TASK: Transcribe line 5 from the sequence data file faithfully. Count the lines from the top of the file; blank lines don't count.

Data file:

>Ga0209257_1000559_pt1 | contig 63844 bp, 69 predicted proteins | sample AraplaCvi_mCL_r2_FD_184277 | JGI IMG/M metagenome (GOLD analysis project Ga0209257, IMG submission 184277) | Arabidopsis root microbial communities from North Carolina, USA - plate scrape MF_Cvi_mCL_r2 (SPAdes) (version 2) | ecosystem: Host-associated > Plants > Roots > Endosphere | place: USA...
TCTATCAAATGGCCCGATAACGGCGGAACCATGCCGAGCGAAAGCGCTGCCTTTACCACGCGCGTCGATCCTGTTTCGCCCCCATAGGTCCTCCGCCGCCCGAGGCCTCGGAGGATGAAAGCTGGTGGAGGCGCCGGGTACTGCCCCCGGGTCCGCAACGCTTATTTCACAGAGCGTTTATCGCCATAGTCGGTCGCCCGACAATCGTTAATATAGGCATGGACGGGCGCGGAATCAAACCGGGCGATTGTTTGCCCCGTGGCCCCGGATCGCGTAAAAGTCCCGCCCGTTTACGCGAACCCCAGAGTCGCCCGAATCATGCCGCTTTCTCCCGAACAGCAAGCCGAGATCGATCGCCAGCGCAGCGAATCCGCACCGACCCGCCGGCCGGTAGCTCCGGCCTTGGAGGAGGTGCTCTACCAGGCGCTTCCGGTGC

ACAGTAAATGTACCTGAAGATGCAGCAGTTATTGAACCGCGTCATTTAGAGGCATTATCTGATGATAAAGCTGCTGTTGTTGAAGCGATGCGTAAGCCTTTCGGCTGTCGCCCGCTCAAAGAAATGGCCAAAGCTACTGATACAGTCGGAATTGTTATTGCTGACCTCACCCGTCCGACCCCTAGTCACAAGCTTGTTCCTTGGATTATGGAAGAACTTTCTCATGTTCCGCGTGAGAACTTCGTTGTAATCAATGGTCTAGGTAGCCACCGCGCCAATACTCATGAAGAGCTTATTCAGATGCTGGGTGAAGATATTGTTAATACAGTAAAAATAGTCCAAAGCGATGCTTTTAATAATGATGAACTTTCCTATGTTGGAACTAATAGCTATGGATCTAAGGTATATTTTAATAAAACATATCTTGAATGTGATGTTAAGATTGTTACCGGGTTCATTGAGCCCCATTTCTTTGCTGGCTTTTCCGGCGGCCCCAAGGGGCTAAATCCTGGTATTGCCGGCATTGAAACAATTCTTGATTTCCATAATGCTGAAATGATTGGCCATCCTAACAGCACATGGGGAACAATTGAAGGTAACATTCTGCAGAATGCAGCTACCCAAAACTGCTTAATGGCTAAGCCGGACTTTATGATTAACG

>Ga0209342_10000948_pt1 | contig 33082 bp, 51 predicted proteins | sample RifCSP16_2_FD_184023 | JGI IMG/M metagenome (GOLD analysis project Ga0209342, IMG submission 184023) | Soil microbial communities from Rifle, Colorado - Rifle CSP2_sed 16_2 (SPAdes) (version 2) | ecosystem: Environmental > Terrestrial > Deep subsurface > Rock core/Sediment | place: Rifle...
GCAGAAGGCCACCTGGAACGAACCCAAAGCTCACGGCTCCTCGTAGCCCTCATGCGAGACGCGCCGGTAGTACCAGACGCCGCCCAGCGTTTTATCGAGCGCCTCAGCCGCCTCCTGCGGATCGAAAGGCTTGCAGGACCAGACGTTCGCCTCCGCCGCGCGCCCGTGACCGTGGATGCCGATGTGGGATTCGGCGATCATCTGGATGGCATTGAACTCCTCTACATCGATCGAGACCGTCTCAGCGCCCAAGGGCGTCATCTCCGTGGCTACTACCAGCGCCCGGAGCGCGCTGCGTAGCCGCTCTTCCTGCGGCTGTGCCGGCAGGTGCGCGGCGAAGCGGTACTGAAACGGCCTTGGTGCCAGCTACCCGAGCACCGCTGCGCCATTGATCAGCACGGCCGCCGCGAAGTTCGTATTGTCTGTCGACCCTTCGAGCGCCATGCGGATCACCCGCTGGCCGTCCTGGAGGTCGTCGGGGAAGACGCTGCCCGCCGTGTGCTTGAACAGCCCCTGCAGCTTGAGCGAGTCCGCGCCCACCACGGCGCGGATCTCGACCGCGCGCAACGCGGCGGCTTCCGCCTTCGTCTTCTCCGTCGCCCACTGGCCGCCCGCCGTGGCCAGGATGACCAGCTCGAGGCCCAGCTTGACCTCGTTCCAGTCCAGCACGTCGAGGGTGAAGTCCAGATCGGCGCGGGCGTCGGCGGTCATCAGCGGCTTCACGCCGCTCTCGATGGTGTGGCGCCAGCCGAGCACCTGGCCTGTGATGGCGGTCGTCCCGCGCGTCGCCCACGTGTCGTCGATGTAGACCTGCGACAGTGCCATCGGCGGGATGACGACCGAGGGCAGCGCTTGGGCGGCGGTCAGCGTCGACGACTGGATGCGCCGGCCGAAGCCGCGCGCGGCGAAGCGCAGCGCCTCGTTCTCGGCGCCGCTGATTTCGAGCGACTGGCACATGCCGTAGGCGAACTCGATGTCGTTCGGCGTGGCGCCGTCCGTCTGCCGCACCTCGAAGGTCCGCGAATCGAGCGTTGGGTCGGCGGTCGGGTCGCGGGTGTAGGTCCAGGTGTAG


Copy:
GCAGAAGGCCACCTGGAACGAACCCAAAGCTCACGGCTCCTCGTAGCCCTCATGCGAGACGCGCCGGTAGTACCAGACGCCGCCCAGCGTTTTATCGAGCGCCTCAGCCGCCTCCTGCGGATCGAAAGGCTTGCAGGACCAGACGTTCGCCTCCGCCGCGCGCCCGTGACCGTGGATGCCGATGTGGGATTCGGCGATCATCTGGATGGCATTGAACTCCTCTACATCGATCGAGACCGTCTCAGCGCCCAAGGGCGTCATCTCCGTGGCTACTACCAGCGCCCGGAGCGCGCTGCGTAGCCGCTCTTCCTGCGGCTGTGCCGGCAGGTGCGCGGCGAAGCGGTACTGAAACGGCCTTGGTGCCAGCTACCCGAGCACCGCTGCGCCATTGATCAGCACGGCCGCCGCGAAGTTCGTATTGTCTGTCGACCCTTCGAGCGCCATGCGGATCACCCGCTGGCCGTCCTGGAGGTCGTCGGGGAAGACGCTGCCCGCCGTGTGCTTGAACAGCCCCTGCAGCTTGAGCGAGTCCGCGCCCACCACGGCGCGGATCTCGACCGCGCGCAACGCGGCGGCTTCCGCCTTCGTCTTCTCCGTCGCCCACTGGCCGCCCGCCGTGGCCAGGATGACCAGCTCGAGGCCCAGCTTGACCTCGTTCCAGTCCAGCACGTCGAGGGTGAAGTCCAGATCGGCGCGGGCGTCGGCGGTCATCAGCGGCTTCACGCCGCTCTCGATGGTGTGGCGCCAGCCGAGCACCTGGCCTGTGATGGCGGTCGTCCCGCGCGTCGCCCACGTGTCGTCGATGTAGACCTGCGACAGTGCCATCGGCGGGATGACGACCGAGGGCAGCGCTTGGGCGGCGGTCAGCGTCGACGACTGGATGCGCCGGCCGAAGCCGCGCGCGGCGAAGCGCAGCGCCTCGTTCTCGGCGCCGCTGATTTCGAGCGACTGGCACATGCCGTAGGCGAACTCGATGTCGTTCGGCGTGGCGCCGTCCGTCTGCCGCACCTCGAAGGTCCGCGAATCGAGCGTTGGGTCGGCGGTCGGGTCGCGGGTGTAGGTCCAGGTGTAG